5

There must be a similar phrase in English, meaning to lure the target from protection (like turtle's shell) or hiding, in order to capture or kill it.

My English dictionary gives "draw a snake out of its hole", but Googling suggests it is also used literally, not metaphorically. For example, someone accidentally let loose their pet snake and want to catch it back. So is this the expression that you would use?

I am looking for an expression, the more compact the better.

  • I'd say "Draw him out" (where "him" is understood to be whoever or whatever your intended target is) would be understood without further context by a native speaker, but that might not fit the context you have in mind. What is the context you have in mind? – user867 Oct 28 '13 at 0:32
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Pied Piper comes to mind. OED defines this as:

allusively a person who entices people to follow them to some disappointment or misfortune. Also in extended use.

Adams became the pied piper for scores of IRA men ....

If you are looking for a verb I suggest inveigle.

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2

'I'm waiting for him to take the bait' is the only such metaphor that springs to mind; but no specific animal is involved. 'Softly, softly, catchy monkey!', means taking your time and care and waiting for an opportunity to spring a surprise attack. But I appreciate that neither of these perhaps adequately translate something you have in your own language.

'Putting one's head above the parapet' is another form. It refers to a human, but is used metaphorically and on behalf of oneself. e.g. 'I do not intend to put my head above the parapet by advancing that idea'.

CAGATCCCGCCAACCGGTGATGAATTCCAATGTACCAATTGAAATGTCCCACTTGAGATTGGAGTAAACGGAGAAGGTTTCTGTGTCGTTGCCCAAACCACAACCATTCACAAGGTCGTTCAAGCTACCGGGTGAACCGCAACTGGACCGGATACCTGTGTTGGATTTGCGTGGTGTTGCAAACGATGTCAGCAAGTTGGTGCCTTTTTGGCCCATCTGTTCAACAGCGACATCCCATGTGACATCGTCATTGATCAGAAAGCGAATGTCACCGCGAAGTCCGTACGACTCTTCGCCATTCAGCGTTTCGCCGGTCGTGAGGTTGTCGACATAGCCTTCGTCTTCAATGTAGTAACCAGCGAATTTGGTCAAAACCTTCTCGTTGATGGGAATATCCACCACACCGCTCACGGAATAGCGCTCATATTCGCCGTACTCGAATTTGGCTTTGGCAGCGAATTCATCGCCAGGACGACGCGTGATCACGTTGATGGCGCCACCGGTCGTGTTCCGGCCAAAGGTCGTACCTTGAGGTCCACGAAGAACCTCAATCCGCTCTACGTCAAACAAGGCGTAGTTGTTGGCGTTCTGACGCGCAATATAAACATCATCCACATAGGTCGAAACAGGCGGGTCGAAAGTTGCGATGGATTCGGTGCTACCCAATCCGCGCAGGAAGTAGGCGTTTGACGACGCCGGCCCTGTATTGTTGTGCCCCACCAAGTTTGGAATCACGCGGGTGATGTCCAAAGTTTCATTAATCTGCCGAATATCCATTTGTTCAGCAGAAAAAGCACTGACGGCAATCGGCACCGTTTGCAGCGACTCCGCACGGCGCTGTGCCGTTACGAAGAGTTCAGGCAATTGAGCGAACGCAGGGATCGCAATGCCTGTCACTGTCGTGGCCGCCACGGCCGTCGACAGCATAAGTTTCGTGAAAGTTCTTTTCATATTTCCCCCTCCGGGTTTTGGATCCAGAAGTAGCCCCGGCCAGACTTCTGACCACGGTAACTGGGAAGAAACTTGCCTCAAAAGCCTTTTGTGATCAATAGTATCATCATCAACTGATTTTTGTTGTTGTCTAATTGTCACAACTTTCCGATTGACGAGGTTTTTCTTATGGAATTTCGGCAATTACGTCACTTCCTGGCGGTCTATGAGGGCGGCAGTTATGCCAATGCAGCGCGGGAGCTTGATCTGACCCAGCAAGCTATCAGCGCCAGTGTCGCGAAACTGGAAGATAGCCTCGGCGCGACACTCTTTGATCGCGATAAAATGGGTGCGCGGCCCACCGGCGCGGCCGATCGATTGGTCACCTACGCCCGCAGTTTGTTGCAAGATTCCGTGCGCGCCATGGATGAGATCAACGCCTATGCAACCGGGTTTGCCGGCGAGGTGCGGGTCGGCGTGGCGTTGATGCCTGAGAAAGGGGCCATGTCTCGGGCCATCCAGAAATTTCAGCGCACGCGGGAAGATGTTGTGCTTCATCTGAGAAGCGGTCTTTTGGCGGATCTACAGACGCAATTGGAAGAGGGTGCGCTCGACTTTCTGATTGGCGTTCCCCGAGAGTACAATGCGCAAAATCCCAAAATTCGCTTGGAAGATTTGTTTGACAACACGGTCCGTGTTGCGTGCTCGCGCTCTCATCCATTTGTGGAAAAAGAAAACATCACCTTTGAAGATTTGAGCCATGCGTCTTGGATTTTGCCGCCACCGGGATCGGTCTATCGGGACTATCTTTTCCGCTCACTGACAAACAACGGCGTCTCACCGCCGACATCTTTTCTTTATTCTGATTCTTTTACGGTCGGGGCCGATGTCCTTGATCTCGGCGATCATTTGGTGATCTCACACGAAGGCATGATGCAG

From your name I am thinking you may be Chinese. My wife, whose mother dialects are Hakka and Cantonese did not recognise the turtle metaphor in Chinese.

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  • Thanks a lot for your comment! Had to admit that I made up the turtle metaphore. – Tankman六四 Nov 1 '13 at 12:40
2

In cards, the verb to finesse means “To play (a card) as a finesse”, where the noun finesse means “A technique which allows one to promote tricks based on a favorable position of one or more cards in the hands of the opponent”. For example, suppose bidder E, holding the king of hearts and having the jack in dummy to lead, has deduced that N holds the queen. So E leads the jack of hearts from dummy to lure out N's queen of hearts, then chops off its head by playing the king.

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  • Very interesting indeed. I'll keep it in my clipboard to use it one day. – Tankman六四 Nov 1 '13 at 12:41
1

There's always:

  • "Curiosity killed the cat" or
  • "You can catch more flies with honey than with vinegar"

which both imply being lured into getting caught.

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  • 1
    But both miss the point about the required metaphor. – WS2 Oct 26 '13 at 9:36
0

What about using a phrase with the word, trap?

  • Set a trap

  • Lay a trap

  • Lure [animal/person] into a trap

These are all very common and easily understood idiomatic expressions which might very well fit your needs.

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